Walmart Stores Inc. (NYSE: WMT) is the world’s largest retailer, operating retail stores under the formats:
- Walmart Stores
- Neighborhood Markets
- Sam’s Club locations in the United States and a growing e-commerce business (including Jet.com)
- Internationally, Walmart also operates locations in several countries, including Argentina, Brazil, Canada, China, Japan, Mexico, and the United Kingdom
Walmart had a total of 10,623 retail stores throughout the world as of January 31, 2023. Additionally, the company operated 380 distribution facilities. In total, Walmart operated 11,003 stores. The decrease in stores compared to 2021 is because, in the first quarter of fiscal 2022, the company terminated its operations in the United Kingdom and Japan.
Walmart, formerly known as Wal-Mart Stores, Inc., is one of the most well-known and valuable brands in the world. Walmart began in the United States as a single discount store whose model was to sell more for less. Nowadays, Walmart has discount stores, supercenters, and neighborhood markets worldwide.
Mr. Sam Walton would be proud of the chain that he started as what was known as a Five and Dime back in the day, and on July 2, 1962, Mr. Sam opened the first Walmart store in Rogers, Arkansas. While a ubiquitous retail behemoth, we found six good reasons to avoid Walmart.
Walmart stock is expensive
Trading at a whopping 32 times trailing earnings and right at the top of the 52-week range, Walmart shares are priced to perfection. While the holidays always put a wind in retail sales, this year could be a turning point.
Walmart has taken a beating over the lack of checkout clerks.
If there is one thing that makes people steamed at the company, it’s the massive lack of people working the checkout lanes. While do-it-yourself is okay with just a few items, a grocery cart full of a week’s worth of groceries is a hassle. Plus, many people, after having to self-checkout, get steamed when having to show their receipts.
Walmart has put many mom-and-pop stores out of business
One of the biggest complaints the mega-retailer has had over the years, especially when they open up in a smaller community, is how many small retailers go out of business. There is often fuel put on the fire if the town and surrounding area can’t support the store and Walmart closes it. With the smaller retailers gone, there is no place for consumers to shop.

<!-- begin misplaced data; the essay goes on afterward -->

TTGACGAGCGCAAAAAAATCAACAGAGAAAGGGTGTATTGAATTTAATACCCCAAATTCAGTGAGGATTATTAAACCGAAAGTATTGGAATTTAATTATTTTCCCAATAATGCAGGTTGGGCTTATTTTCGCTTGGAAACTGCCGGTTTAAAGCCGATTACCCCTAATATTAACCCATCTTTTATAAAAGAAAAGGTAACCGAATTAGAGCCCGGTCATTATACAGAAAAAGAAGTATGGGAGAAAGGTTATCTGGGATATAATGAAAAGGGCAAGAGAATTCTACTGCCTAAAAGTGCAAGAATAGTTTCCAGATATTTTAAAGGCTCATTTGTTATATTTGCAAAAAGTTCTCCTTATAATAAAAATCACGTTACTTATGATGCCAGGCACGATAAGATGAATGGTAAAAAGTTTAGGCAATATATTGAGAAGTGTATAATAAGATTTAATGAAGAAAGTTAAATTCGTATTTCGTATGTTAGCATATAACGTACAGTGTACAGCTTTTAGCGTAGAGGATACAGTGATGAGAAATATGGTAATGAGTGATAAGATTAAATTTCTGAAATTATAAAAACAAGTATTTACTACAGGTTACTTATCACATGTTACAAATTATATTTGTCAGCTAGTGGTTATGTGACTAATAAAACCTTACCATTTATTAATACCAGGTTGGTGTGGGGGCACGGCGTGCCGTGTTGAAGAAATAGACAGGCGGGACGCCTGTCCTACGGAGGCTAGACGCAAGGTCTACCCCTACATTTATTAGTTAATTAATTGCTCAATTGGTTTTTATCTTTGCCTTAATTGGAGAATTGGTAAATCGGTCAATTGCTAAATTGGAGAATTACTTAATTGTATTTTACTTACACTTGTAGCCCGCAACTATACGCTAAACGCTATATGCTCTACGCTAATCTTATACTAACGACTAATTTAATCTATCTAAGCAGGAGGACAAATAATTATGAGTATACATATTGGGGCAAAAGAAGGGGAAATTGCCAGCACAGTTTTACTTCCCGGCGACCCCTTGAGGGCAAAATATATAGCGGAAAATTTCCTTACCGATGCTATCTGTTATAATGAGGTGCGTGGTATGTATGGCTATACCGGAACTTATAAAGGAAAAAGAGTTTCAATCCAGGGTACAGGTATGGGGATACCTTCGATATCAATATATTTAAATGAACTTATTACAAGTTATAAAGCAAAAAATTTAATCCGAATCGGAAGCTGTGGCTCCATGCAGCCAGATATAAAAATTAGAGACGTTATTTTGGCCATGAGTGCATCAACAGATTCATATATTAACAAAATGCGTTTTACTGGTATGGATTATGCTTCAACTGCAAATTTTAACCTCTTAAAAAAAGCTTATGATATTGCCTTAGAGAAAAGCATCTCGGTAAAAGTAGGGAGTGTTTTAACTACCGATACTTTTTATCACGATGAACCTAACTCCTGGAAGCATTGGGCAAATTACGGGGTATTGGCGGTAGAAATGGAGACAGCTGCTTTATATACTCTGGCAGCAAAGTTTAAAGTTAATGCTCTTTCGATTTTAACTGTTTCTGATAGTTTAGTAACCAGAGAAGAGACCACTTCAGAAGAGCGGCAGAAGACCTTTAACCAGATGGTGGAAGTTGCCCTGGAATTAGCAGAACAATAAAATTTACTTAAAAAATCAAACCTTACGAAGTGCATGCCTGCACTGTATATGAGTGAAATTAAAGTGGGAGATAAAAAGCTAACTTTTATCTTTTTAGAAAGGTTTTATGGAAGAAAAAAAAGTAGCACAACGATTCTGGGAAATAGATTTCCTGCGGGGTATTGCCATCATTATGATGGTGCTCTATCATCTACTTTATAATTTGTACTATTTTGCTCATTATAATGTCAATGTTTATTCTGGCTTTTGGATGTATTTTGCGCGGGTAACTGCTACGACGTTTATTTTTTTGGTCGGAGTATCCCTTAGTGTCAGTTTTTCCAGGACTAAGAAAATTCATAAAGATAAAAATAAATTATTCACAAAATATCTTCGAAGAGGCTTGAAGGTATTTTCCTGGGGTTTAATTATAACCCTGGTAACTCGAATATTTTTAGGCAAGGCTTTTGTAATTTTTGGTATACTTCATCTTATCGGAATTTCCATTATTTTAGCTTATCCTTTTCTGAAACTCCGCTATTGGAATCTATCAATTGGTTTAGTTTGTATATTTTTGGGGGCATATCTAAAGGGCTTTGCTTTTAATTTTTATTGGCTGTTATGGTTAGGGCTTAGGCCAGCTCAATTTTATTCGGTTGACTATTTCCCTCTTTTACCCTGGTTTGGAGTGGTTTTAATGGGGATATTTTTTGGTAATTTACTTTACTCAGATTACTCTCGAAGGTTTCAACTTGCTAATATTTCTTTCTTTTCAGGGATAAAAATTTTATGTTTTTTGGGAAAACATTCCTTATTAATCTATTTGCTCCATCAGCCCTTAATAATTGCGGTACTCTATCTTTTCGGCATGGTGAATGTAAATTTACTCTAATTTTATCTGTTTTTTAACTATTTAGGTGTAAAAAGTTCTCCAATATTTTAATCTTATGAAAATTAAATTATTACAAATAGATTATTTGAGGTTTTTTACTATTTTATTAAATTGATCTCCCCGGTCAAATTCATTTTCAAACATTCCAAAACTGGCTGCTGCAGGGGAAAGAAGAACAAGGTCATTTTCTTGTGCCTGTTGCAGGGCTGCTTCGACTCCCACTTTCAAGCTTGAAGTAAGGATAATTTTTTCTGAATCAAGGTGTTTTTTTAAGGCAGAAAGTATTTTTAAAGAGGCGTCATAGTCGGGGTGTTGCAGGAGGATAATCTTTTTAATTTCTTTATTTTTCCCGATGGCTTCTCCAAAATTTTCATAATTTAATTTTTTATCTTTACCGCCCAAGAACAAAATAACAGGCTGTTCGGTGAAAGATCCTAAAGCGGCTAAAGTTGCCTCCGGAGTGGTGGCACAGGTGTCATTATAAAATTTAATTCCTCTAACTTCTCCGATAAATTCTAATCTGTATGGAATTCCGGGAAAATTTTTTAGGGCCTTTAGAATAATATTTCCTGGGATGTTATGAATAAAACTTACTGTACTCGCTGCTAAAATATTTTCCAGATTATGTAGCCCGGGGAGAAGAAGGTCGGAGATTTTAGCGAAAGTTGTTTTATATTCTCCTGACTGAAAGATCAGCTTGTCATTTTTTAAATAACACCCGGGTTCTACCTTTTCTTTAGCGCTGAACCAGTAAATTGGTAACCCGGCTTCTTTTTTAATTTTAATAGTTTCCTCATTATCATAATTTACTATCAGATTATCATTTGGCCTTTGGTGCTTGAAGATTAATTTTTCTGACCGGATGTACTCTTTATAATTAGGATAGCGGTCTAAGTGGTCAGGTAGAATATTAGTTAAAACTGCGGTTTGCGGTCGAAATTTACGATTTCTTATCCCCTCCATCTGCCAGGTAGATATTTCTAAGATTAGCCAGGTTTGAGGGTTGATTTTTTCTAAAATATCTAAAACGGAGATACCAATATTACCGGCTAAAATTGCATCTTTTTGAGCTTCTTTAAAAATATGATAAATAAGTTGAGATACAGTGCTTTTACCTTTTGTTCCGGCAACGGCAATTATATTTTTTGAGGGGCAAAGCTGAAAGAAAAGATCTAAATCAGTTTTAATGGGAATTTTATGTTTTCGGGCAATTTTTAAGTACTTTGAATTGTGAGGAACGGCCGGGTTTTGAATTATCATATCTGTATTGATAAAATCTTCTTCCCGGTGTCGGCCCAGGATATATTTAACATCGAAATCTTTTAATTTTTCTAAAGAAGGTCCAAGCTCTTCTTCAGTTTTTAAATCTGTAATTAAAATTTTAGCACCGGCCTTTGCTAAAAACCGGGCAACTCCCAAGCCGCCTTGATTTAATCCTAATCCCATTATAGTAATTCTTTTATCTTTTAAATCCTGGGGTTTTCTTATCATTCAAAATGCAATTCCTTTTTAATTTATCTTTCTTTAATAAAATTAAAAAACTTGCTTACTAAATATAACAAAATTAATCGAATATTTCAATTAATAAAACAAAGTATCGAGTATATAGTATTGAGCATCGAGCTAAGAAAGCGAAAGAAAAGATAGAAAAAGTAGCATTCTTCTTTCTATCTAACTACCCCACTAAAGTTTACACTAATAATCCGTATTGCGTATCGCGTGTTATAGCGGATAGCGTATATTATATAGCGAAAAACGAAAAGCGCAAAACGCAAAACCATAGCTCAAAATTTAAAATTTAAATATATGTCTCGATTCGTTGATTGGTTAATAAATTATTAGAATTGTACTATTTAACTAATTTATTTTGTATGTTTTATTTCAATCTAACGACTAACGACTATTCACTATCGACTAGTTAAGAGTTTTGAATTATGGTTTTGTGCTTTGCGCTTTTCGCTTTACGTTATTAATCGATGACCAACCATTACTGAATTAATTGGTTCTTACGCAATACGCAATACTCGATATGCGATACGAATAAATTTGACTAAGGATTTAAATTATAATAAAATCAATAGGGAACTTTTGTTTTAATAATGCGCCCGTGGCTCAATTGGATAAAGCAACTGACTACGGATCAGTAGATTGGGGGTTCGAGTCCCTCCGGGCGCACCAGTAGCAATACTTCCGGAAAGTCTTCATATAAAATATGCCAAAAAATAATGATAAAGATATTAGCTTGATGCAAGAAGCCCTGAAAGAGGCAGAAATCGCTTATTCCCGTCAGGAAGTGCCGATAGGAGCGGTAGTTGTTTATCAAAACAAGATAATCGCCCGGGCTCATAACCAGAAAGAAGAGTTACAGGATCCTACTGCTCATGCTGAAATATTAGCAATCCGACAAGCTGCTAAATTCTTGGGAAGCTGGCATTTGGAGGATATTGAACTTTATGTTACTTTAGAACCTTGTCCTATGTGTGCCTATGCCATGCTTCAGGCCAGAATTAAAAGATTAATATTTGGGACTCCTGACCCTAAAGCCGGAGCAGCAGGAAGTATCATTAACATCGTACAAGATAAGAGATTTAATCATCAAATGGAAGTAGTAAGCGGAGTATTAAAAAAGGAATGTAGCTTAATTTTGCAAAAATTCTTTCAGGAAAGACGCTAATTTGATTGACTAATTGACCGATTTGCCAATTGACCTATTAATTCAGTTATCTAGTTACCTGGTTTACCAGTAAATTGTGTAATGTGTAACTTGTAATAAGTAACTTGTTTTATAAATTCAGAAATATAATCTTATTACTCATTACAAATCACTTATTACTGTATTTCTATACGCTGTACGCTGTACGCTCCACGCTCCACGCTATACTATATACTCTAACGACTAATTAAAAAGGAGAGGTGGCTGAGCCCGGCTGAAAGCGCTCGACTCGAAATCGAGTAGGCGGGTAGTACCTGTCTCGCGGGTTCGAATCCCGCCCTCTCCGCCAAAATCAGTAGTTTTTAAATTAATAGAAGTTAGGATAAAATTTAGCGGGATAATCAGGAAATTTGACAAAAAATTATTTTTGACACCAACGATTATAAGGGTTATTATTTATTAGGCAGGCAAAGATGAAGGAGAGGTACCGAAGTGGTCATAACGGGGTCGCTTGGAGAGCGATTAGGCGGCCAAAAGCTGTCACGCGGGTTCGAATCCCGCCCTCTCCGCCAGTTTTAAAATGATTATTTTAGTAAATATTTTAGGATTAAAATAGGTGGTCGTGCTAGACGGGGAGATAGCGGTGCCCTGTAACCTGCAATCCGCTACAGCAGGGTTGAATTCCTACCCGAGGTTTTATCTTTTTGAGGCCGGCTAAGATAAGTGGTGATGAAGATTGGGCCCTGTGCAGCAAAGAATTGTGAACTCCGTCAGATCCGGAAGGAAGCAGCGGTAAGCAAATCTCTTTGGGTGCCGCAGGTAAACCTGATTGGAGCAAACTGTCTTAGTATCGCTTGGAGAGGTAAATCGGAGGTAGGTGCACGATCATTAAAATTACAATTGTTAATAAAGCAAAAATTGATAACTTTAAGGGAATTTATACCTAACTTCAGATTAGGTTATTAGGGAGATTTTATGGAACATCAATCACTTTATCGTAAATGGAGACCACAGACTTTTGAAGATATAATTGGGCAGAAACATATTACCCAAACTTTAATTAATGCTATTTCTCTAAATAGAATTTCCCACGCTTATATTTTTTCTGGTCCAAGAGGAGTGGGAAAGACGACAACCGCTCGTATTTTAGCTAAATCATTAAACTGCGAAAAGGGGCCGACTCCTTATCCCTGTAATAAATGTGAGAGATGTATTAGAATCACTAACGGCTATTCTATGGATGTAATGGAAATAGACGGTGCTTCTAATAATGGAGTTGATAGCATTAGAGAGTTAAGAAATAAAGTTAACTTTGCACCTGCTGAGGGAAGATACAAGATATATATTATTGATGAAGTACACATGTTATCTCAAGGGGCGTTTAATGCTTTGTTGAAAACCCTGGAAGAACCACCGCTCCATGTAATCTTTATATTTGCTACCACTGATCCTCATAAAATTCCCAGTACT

The economy and inflation are taking a toll on consumers
Data shows that the economy and significantly rising prices from the ongoing inflation are starting to take a toll on many. While Walmart is a destination for bargain shoppers, many lower-income consumers may begin going to Dollar Stores for even lower pricing.
Discount pricing wars could be on the horizon.
With every retail dollar being targeted for the best values now, it’s entirely possible Walmart could face price wars with not only big box competitors like Target Corporation (NYSE: TGT) but also substantial grocery chains like The Kroger Co. (NYSE: KR), which have added many new products and services that compete directly with Walmart. Those price battles could compress the already small gross margins.
Walmart’s e-commerce revenue is solid for now, but watch if it dips
While sales from the e-commerce silo have been solid, they could face increased competition from Costco Wholesale Corporation (NASDAQ: COST) and Amazon.com (NASDAQ: AMZN) via their ownership of Whole Foods Market. Plus, if the company has to rely more on lower-margin general merchandise sales as opposed to grocery sales, that could cut profits.
Walmart stock has been a goldmine for many for the last 50 years, but it is expensive now, and it makes sense for investors looking to buy the shares to see if the stock doesn’t back up some as institutional and retail investors take profit at the end of the year. A 10-20% decline could be a perfect entry point for this retail legend.
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